My life now is different than before. I get emotional more frequently and my heart is filled with pride as I watch my kids grow. My eyes moisten when patriotic songs are played, a soldier dies, or a little kid waving an American Flag welcomes his dad/mom home from a deployment. I still regret the times I missed being there for my children but I plan to be there for them tomorrow and the day after that. I look forward to family get-togethers, phone calls from the kids and family time up north at the cabin.

What’s funny is I just now realized I really was a soldier not just a supply guy. I spent years trying to get out of uniform and now that I’m out I miss it. In the past it took me forever to get into the uniform at work but only seconds to take it off. I can’t find the words to explain how I belonged to such an organization but spent my time on the outside looking in. My job was about giving the soldier the tools to do their job, teaching them to do the right thing and making them accountable for their actions and equipment. Being deployed took me to a different level and was definitely an experience I will never forget. It gave me comfort knowing after years of preaching to the soldiers I was able to practice what I had preached. I miss the soldiers I served with and the feeling of belonging to something great. I miss giving of one’s self to your soldiers and your country.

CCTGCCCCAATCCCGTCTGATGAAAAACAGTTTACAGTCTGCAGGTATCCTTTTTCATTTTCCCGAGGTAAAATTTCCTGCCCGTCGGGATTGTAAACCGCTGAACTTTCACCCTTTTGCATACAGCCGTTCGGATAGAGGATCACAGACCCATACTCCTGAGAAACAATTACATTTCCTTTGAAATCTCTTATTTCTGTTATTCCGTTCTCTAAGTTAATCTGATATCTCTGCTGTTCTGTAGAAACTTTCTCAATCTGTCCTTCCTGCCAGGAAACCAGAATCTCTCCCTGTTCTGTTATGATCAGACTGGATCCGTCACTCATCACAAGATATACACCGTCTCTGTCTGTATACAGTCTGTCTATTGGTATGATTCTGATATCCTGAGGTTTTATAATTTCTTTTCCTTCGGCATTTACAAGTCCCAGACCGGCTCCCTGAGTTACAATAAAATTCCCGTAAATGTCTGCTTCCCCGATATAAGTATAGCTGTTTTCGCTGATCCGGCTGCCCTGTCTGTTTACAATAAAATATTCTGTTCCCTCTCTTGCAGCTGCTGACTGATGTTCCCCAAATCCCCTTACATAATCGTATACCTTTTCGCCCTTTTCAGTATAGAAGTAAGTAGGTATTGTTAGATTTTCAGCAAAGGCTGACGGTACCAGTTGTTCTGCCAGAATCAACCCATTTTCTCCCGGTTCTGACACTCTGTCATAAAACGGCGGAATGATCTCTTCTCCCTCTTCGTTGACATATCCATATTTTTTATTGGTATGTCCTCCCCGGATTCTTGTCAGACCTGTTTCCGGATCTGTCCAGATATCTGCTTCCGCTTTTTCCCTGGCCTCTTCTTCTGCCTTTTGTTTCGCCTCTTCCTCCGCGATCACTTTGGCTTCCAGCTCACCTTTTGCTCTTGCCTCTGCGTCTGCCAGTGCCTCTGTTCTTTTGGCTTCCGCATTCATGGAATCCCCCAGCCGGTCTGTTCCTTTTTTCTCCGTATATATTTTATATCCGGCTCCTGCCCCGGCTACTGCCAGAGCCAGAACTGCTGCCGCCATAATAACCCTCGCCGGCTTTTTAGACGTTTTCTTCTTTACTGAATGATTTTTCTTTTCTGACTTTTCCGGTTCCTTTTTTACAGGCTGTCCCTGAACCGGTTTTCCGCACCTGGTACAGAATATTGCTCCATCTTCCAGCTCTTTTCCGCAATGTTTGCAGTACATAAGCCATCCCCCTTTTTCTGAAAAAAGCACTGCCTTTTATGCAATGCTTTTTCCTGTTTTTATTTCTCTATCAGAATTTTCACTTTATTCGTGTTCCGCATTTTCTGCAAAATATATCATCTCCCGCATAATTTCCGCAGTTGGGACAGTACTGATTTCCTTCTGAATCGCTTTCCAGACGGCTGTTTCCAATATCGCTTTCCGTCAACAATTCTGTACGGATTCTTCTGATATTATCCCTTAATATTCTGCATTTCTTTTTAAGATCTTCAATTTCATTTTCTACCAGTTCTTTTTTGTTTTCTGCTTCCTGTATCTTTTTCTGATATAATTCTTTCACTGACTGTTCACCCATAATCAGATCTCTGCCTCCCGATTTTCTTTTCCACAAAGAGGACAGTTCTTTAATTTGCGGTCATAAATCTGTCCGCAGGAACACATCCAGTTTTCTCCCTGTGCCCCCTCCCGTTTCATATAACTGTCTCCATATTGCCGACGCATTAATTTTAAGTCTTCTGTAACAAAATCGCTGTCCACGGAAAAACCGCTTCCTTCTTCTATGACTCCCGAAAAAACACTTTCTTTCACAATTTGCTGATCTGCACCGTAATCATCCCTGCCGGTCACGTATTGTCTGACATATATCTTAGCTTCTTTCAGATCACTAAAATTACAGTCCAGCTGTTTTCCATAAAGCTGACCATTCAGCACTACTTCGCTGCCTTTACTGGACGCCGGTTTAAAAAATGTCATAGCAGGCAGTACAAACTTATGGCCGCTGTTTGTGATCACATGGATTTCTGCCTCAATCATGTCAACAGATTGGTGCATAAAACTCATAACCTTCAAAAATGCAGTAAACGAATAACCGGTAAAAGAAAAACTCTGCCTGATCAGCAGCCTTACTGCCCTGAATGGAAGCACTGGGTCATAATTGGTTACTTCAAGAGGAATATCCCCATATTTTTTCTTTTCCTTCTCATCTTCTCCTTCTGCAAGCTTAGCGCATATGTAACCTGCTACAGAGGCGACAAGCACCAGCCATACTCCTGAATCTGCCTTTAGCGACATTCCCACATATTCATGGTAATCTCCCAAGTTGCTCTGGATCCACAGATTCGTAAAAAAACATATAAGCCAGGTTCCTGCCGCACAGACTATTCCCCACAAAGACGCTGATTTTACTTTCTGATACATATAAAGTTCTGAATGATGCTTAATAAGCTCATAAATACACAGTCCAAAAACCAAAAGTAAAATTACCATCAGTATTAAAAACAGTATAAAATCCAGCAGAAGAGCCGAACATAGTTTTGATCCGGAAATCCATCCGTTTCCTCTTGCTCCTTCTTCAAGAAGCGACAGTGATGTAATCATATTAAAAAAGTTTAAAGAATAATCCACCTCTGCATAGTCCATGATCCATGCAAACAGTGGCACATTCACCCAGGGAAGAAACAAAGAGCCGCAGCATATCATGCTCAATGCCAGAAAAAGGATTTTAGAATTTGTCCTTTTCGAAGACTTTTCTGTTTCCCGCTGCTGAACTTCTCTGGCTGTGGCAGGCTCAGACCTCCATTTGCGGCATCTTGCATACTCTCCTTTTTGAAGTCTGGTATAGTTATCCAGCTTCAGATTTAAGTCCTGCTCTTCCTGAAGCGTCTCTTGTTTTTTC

Deployment’s taught me about me an awareness that I had needs to. Somewhere along my 30 year journey I had forgotten who I was although I had many titles; husband, Sergeant Major, soldier, father, counselor, mentor, uncle and brother. Somewhere, somehow “Dave the individual” disappeared below the radar. For so long now I have lived my life for others giving of my time and energy to make those around me happy. I wasn’t alone; Susan gave of herself to support me, our families and the military. She was the CEO, accountant, financial planner, military spouse and business manager of “Crotteau Enterprises” for the past 30 years.

From day one, we’ve had kids spending our time together serving family and country. I don’t want to sound selfish but it’s our time now to live, laugh and together pursue happiness. Our kids have their own lives to live now and are pursuing their dreams. We’re OK with that knowing they have all the tools they need to be successful. If a road bump in life occurs we will always be there for them.